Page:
A new interdisciplinary study at Western University has shown for the first time that 70 per cent of nitrates in high mountain lakes in Utah are from human-caused sources – with fertilizers having, by far, the most impact. The research suggests these findings also apply to other mountain ranges in western North America.
Western researchers discovered these nitrates can travel hundreds of kilometres through the air, affecting biodiversity and reducing water quality, while having particular ramifications for the health of mountain ecosystems and for populations living in nearby lowlands.
“It’s frightening that these remote areas are seeing such a large human impact,” says Beth Hundey, who was the study’s lead author as a PhD student in Western’s Department of Geography. “We were surprised that there has been such a large contribution from agriculture to these remote mountain sites.”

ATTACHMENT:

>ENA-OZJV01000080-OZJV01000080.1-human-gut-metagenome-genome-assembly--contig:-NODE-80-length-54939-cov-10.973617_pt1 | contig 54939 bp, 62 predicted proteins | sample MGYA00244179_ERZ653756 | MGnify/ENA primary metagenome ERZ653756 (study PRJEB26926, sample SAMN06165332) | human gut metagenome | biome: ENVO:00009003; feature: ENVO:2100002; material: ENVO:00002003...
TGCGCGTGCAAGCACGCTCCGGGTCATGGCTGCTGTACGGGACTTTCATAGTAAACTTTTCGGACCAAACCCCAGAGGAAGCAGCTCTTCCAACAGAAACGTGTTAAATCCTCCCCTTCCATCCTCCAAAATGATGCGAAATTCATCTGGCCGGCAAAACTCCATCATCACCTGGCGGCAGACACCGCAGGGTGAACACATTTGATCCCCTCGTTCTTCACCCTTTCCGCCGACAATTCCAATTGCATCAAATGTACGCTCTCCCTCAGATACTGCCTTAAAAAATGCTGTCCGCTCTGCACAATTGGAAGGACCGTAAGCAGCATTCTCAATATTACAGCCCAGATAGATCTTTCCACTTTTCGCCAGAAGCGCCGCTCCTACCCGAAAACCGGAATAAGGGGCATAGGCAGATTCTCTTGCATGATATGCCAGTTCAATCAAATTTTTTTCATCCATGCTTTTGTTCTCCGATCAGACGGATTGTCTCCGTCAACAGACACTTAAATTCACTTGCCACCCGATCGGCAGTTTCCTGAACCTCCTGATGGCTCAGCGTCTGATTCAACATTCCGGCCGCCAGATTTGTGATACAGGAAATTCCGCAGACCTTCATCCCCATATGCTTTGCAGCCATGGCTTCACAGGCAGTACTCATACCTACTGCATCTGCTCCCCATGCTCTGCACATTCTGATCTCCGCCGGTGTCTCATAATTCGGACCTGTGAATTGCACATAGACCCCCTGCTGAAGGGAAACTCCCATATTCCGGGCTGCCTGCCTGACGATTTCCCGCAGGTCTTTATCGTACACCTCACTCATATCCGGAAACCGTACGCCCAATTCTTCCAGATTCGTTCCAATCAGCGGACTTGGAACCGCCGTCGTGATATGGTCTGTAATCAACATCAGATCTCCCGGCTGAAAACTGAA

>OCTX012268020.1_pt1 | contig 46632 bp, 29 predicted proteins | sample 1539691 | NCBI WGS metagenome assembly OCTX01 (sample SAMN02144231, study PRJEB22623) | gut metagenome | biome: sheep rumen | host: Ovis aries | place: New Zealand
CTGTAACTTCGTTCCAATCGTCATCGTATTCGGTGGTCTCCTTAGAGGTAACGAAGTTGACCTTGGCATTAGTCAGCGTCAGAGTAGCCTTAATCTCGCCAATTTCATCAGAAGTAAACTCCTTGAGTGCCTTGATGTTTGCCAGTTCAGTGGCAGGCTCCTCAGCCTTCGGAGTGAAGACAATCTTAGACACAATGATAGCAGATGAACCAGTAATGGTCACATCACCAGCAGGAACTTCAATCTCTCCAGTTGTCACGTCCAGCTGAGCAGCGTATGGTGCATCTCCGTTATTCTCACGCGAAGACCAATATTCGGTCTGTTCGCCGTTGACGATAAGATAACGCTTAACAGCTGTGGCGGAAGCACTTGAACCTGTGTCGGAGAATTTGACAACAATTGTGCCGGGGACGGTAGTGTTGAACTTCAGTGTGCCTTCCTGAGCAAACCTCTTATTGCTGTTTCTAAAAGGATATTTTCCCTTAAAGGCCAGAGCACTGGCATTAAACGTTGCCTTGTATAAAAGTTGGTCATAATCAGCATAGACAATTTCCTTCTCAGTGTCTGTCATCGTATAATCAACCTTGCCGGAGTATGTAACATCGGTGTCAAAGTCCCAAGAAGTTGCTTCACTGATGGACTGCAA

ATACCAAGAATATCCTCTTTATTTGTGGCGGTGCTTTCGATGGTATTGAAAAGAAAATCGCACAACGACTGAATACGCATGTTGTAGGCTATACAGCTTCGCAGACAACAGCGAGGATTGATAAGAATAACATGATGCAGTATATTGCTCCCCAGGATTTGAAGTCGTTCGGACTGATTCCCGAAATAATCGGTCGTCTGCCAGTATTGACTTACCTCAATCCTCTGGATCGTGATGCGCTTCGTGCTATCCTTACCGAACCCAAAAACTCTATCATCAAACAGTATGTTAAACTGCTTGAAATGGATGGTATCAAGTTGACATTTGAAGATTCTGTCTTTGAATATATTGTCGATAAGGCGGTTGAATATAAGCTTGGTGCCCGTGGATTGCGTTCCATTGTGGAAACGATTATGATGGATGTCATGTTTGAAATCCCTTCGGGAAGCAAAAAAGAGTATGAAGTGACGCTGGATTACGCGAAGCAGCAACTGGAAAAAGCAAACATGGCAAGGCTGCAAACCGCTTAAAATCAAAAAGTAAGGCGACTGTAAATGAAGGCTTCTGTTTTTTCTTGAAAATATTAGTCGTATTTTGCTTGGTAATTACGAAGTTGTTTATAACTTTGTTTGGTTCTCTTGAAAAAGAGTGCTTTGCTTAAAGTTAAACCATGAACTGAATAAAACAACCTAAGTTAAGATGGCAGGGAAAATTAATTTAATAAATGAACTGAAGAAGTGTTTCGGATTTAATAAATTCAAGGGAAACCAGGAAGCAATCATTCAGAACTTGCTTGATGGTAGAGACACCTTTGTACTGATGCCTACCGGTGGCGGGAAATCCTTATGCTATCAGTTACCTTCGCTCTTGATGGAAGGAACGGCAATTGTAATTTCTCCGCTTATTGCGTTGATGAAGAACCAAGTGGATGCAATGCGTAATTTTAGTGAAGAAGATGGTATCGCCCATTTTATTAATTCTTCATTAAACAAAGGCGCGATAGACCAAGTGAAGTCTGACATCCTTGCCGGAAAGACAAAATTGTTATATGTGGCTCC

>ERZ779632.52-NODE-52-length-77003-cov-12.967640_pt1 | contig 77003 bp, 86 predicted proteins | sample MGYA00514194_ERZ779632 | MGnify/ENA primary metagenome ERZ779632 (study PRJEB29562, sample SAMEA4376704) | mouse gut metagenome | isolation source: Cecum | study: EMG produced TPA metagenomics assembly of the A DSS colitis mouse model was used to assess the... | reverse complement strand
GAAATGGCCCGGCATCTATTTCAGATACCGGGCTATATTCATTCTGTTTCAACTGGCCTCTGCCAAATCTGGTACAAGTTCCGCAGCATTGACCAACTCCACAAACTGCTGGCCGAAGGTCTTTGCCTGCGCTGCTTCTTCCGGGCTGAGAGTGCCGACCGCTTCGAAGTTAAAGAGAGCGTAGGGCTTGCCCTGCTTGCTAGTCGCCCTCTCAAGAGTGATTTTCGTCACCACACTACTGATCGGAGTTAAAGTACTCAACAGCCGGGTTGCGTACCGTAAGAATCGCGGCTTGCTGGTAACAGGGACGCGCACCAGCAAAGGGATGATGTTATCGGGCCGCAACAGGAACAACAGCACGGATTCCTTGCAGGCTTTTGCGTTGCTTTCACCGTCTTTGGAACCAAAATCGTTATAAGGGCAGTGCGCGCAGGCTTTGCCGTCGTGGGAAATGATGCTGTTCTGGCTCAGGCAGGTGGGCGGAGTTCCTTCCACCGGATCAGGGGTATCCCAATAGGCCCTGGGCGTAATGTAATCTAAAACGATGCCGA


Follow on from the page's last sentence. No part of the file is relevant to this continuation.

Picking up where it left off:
The paper, co-authored by Geography professor Katrina Moser, Earth Sciences professor Fred Longstaffe and his former PhD student, Sam Russell, was published today in the prestigious journal, Nature Communications.
Scientists have previously inferred human influence may have led to increased nitrate concentrations in high mountain lakes; using a novel triple isotope (an atom with the same number of protons, but differing numbers of neutrons) technique, however, Western’s team is the first to prove nitrate origin.
Isotope signatures – not unlike fingerprints – distinguish various nitrate sources, including fertilizers, soil and the atmosphere. The team accomplished this task using an apparatus built and customized by Western’s Laboratory for Stable Isotope Science, led by Longstaffe, who holds the Canada Research Chair in Stable Isotope Science.
By identifying the cause of the problem, communities and governments will be able to develop effective mitigation strategies, particularly given anticipated expansion of human populations and fertilizer use.
“We’re not saying to stop using fertilizers,” says Hundey, “but knowing they have an impact on distant lakes, we can examine different ways of using and applying them.”
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